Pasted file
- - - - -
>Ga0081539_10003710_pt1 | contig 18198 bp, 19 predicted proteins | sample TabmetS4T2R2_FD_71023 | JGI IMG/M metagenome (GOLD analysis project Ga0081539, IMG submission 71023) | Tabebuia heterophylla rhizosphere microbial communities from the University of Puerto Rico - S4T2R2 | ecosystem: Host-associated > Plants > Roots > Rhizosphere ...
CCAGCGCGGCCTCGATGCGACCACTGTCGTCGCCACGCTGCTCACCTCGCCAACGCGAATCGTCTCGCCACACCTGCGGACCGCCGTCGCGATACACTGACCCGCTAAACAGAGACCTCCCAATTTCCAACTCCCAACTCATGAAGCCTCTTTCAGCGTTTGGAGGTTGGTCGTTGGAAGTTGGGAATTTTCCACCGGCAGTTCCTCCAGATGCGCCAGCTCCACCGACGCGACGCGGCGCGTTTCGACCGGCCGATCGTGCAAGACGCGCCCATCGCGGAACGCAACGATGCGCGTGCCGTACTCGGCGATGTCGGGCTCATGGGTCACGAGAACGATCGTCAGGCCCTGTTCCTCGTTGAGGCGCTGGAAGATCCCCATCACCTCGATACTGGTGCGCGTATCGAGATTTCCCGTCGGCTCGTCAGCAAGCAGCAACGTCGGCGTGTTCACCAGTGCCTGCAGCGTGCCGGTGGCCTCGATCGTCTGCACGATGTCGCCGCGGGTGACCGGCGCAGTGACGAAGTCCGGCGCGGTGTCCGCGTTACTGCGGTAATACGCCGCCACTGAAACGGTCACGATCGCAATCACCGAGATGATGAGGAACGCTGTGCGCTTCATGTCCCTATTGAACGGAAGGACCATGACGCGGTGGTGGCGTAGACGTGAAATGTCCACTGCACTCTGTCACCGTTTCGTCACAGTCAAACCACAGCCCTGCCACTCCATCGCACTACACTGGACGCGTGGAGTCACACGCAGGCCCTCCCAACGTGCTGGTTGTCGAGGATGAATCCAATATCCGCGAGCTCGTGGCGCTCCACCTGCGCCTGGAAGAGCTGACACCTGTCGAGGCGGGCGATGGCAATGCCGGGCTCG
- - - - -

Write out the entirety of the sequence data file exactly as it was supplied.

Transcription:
>Ga0081539_10003710_pt1 | contig 18198 bp, 19 predicted proteins | sample TabmetS4T2R2_FD_71023 | JGI IMG/M metagenome (GOLD analysis project Ga0081539, IMG submission 71023) | Tabebuia heterophylla rhizosphere microbial communities from the University of Puerto Rico - S4T2R2 | ecosystem: Host-associated > Plants > Roots > Rhizosphere ...
CCAGCGCGGCCTCGATGCGACCACTGTCGTCGCCACGCTGCTCACCTCGCCAACGCGAATCGTCTCGCCACACCTGCGGACCGCCGTCGCGATACACTGACCCGCTAAACAGAGACCTCCCAATTTCCAACTCCCAACTCATGAAGCCTCTTTCAGCGTTTGGAGGTTGGTCGTTGGAAGTTGGGAATTTTCCACCGGCAGTTCCTCCAGATGCGCCAGCTCCACCGACGCGACGCGGCGCGTTTCGACCGGCCGATCGTGCAAGACGCGCCCATCGCGGAACGCAACGATGCGCGTGCCGTACTCGGCGATGTCGGGCTCATGGGTCACGAGAACGATCGTCAGGCCCTGTTCCTCGTTGAGGCGCTGGAAGATCCCCATCACCTCGATACTGGTGCGCGTATCGAGATTTCCCGTCGGCTCGTCAGCAAGCAGCAACGTCGGCGTGTTCACCAGTGCCTGCAGCGTGCCGGTGGCCTCGATCGTCTGCACGATGTCGCCGCGGGTGACCGGCGCAGTGACGAAGTCCGGCGCGGTGTCCGCGTTACTGCGGTAATACGCCGCCACTGAAACGGTCACGATCGCAATCACCGAGATGATGAGGAACGCTGTGCGCTTCATGTCCCTATTGAACGGAAGGACCATGACGCGGTGGTGGCGTAGACGTGAAATGTCCACTGCACTCTGTCACCGTTTCGTCACAGTCAAACCACAGCCCTGCCACTCCATCGCACTACACTGGACGCGTGGAGTCACACGCAGGCCCTCCCAACGTGCTGGTTGTCGAGGATGAATCCAATATCCGCGAGCTCGTGGCGCTCCACCTGCGCCTGGAAGAGCTGACACCTGTCGAGGCGGGCGATGGCAATGCCGGGCTCG